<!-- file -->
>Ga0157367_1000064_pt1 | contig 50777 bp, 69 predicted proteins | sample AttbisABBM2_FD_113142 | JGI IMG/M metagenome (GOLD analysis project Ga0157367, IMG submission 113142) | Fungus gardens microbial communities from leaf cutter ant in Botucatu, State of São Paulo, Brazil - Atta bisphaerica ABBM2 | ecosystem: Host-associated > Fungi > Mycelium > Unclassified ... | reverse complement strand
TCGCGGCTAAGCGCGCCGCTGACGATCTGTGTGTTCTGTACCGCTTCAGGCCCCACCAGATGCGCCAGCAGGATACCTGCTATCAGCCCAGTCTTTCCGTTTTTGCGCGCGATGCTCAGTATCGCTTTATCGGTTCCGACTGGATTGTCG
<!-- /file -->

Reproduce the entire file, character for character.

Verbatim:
>Ga0157367_1000064_pt1 | contig 50777 bp, 69 predicted proteins | sample AttbisABBM2_FD_113142 | JGI IMG/M metagenome (GOLD analysis project Ga0157367, IMG submission 113142) | Fungus gardens microbial communities from leaf cutter ant in Botucatu, State of São Paulo, Brazil - Atta bisphaerica ABBM2 | ecosystem: Host-associated > Fungi > Mycelium > Unclassified ... | reverse complement strand
TCGCGGCTAAGCGCGCCGCTGACGATCTGTGTGTTCTGTACCGCTTCAGGCCCCACCAGATGCGCCAGCAGGATACCTGCTATCAGCCCAGTCTTTCCGTTTTTGCGCGCGATGCTCAGTATCGCTTTATCGGTTCCGACTGGATTGTCG